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Push to kill medical device tax is seen as way out

  • Article by: Kevin Diaz
  • Star Tribune
  • October 2, 2013 - 10:14 PM

 

– A small group of rank-and-file House members trying to break through the impasse in the government shutdown revived talks on Wednesday aimed at repealing a health care tax that falls heavily on Minnesota’s medical device industry.

The effort is being led by Minnesota Republican Erik Paulsen, who has cast himself as the champion of an industry estimated to employ 35,000 in Minnesota. Paulsen said he discussed his proposal Wednesday with Republican House Speaker John Boehner hours before House and Senate leaders were scheduled to meet at the White House with President Obama.

“I said this can and should be part of the solution,” said Paulsen, one of about a dozen House Republicans who have signaled their willingness to drop GOP demands of defunding or delaying the Affordable Care Act, often called Obamacare, as a condition of keeping the government open.

Paulsen sponsored a measure to repeal the medical device tax as part of a GOP government funding proposal that got 17 Democratic votes over the weekend. The Democratic-led Senate stripped the language as part of a broader dispute over Republican efforts to derail the Affordable Care Act, which rolled out this week.

Minnesotans in Congress from both parties have been pressing to undo a $30 billion medical device tax levied under Obama’s health care overhaul. But the two sides have been unable to agree on a way to make up the lost revenue.

Now, with both sides looking for an end to the government shutdown, the repeal effort has been caught up squarely in the protracted politics of the standoff.

Democrats, including Minnesota Sens. Amy Klobuchar and Al Franken, have said they are unwilling to repeal the tax as part of any GOP funding measure that delays implementation of Obamacare as the price for keeping the government open.

“I continue to believe that the current continuing resolution is not the best place to work out a medical device tax repeal that the president would sign into law,” Franken said. “I think the surest way to quickly reopen the government is for the House to vote on the Senate-passed bill to fund the government at its current levels. But I will take a careful look at any proposal that emerges.”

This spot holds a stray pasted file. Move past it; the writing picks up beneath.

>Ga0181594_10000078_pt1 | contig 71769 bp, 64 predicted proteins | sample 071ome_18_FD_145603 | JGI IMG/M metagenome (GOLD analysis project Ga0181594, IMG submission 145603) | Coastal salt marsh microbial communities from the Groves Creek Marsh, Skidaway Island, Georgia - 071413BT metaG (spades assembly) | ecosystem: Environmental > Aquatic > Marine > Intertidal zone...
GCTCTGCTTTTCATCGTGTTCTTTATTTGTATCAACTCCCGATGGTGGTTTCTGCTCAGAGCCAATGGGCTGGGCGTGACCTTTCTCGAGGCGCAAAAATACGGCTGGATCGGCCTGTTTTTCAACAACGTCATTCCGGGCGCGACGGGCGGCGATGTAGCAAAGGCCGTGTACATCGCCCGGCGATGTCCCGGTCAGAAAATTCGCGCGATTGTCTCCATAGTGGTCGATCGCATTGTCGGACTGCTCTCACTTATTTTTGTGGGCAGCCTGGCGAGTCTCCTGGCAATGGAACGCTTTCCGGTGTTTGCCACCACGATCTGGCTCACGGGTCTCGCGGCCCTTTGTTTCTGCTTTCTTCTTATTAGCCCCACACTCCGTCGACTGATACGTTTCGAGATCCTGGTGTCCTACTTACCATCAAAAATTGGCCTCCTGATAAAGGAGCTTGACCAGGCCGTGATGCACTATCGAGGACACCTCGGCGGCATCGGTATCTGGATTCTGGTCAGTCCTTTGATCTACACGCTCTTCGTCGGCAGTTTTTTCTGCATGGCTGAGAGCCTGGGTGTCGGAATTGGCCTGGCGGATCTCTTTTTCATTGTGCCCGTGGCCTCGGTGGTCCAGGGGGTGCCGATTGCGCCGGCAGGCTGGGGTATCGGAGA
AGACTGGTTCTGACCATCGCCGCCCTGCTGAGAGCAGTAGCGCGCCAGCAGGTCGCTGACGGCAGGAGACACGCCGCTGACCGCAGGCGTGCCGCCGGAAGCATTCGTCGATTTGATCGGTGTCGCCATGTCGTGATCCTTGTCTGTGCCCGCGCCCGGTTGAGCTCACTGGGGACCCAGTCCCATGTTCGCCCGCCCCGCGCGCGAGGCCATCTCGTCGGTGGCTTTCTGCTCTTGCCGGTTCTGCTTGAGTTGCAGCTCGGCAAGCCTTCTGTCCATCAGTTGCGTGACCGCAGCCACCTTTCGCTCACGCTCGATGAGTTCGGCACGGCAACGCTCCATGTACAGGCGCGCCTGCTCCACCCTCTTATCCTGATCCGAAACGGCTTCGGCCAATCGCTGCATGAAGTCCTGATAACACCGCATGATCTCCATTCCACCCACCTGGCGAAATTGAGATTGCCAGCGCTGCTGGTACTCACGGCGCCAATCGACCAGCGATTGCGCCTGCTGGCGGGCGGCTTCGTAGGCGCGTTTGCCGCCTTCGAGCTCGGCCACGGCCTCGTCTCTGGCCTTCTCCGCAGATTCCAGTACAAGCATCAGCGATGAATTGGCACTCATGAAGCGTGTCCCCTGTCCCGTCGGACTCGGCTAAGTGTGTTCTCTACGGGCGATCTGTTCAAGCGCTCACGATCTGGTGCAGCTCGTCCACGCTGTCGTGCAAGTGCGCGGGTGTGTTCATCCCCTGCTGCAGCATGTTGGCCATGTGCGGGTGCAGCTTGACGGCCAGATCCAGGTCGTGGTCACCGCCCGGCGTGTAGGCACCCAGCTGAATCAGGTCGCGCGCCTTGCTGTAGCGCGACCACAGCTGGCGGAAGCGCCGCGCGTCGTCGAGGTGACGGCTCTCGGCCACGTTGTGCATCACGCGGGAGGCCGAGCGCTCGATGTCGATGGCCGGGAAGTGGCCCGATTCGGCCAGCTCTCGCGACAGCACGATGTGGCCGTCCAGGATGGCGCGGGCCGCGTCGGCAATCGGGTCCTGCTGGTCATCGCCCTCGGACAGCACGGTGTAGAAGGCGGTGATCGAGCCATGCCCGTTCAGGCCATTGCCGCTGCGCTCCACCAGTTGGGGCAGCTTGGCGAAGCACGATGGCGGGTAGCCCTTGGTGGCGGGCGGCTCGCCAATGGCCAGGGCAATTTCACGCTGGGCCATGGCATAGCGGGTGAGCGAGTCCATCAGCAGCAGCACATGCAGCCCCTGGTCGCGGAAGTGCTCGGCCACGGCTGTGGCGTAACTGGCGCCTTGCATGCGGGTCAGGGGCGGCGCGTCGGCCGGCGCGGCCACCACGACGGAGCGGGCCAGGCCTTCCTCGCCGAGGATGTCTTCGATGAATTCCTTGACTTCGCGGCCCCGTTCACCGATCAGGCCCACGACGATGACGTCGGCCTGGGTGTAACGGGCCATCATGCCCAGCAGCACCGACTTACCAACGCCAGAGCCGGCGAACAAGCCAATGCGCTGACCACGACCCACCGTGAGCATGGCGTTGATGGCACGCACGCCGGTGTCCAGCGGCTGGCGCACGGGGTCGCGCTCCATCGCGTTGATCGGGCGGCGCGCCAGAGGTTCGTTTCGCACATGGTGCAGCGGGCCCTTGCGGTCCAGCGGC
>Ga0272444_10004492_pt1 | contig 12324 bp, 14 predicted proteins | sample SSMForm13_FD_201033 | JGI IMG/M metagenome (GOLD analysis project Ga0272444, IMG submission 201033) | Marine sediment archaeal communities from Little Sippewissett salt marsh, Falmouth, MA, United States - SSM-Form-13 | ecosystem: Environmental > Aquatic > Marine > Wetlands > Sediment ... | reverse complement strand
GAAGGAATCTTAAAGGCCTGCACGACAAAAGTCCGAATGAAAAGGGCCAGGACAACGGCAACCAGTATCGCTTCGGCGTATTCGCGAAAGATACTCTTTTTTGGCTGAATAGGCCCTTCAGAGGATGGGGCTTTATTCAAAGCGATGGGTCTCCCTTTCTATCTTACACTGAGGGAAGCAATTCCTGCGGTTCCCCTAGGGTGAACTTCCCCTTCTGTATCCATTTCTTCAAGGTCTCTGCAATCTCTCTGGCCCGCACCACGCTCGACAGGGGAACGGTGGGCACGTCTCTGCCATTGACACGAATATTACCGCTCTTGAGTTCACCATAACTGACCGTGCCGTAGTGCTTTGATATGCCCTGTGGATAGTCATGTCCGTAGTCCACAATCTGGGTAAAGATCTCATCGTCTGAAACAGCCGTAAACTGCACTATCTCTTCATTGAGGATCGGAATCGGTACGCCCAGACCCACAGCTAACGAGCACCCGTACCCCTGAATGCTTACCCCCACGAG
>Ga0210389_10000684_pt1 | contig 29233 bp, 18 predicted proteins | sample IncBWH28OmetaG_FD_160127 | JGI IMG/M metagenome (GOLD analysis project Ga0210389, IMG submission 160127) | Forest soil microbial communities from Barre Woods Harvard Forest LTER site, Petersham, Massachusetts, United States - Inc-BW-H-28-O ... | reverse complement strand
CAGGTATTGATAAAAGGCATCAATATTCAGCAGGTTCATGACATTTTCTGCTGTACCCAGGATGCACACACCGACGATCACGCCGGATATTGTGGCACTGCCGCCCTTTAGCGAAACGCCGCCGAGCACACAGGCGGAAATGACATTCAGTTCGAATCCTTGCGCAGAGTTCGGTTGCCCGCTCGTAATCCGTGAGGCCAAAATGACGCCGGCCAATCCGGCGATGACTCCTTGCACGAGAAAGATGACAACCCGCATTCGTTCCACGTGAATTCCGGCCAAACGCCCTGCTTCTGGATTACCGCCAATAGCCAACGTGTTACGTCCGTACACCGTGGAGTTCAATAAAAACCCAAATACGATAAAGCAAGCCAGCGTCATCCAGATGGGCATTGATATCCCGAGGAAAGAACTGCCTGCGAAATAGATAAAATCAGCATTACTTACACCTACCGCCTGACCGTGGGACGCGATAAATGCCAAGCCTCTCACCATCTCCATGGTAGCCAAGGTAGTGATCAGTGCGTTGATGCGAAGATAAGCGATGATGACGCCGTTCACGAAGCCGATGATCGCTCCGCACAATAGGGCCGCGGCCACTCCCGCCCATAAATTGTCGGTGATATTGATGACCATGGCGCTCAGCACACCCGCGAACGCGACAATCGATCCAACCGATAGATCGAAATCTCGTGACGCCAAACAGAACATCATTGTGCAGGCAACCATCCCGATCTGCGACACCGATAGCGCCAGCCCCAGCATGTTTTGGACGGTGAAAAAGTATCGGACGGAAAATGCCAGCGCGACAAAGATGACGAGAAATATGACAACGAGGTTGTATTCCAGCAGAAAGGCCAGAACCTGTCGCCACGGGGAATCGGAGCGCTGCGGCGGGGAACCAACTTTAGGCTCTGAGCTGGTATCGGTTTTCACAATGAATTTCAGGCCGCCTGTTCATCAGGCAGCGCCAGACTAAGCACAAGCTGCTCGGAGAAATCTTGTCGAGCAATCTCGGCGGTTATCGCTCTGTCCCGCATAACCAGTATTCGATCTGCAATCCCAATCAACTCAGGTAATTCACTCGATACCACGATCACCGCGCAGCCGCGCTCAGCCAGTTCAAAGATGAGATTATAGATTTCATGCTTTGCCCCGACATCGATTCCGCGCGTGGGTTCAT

Meanwhile, Republicans have used the issue to attack Minnesota Democrats who voted against the repeal of the medical device tax as part of a GOP funding measure that puts off the health care law.

Despite the discord, Paulsen said the repeal effort represents the best opportunity for compromise. “The number one provision in this entire debate that has brought the most bipartisan support is repealing the medical device tax,” he said. “So we’ve got an opportunity to make that the linchpin as part of a solution.”

Paulsen said he has been in talks with a group of Republican and Democratic House members, including Wisconsin Democrat Ron Kind, an opponent of the medical device tax. Kind, however, has been working on a way to offset any lost revenues that might result.

Optimism from the industry

Industry leaders expressed guarded optimism about the new push on the medical device tax, which already has collected more than $100 million.

“There is reason for optimism that there is a critical mass and bipartisan support for repealing the tax,” said J.C. Scott, chief lobbyist for the Advanced Medical Technology Association.

The House voted last year to repeal the 2.3 percent excise tax on medical device makers like Minnesota-based Medtronic, which has said the tax could cost it $175 million annually. But efforts to win passage in the Senate have been stymied by Democratic concerns about losing one of revenue streams to pay for Obama’s 2010 health care law intended to cover some 40 million uninsured Americans. The repeal measure also has faced a White House veto threat.

White House officials contend that medical device makers will benefit from the new business created by the expansion of coverage to Americans who are now uninsured.

Where state’s senators differ

While Franken and Klobuchar have vowed to get the repeal through the Senate, they differ on a key sticking point: how to make up for the revenue.

Last year’s House-passed bill would have offset the lost taxes by shrinking insurance subsidies for low- and middle-income workers under the health care law. Franken said the GOP plan would undermine the goal of affordable health care.

Klobuchar said Wednesday that she is committed to repealing the medical device tax. However, she said, “the president has made clear that he will not accept changes to the Affordable Care Act as a condition for opening the government.” That doesn’t prevent a repeal in future negotiations, she said, adding that “the best way to get there is for the House to take up the Senate bill to reopen the government so we can have those negotiations.

Paulsen said House members are working on new revenue measures. “It’s definitely something that’s being conducted by rank-and-file members looking for a way out and a solution with bipartisan support,” he said.

Even if enough Democrats come on board, Paulsen’s greatest challenge may be convincing other Republicans.

“I would call it a win,” Paulsen said. “It would be a major accomplishment that helps the economy.”

 

Follow Kevin Diaz on Twitter @StribDiaz.

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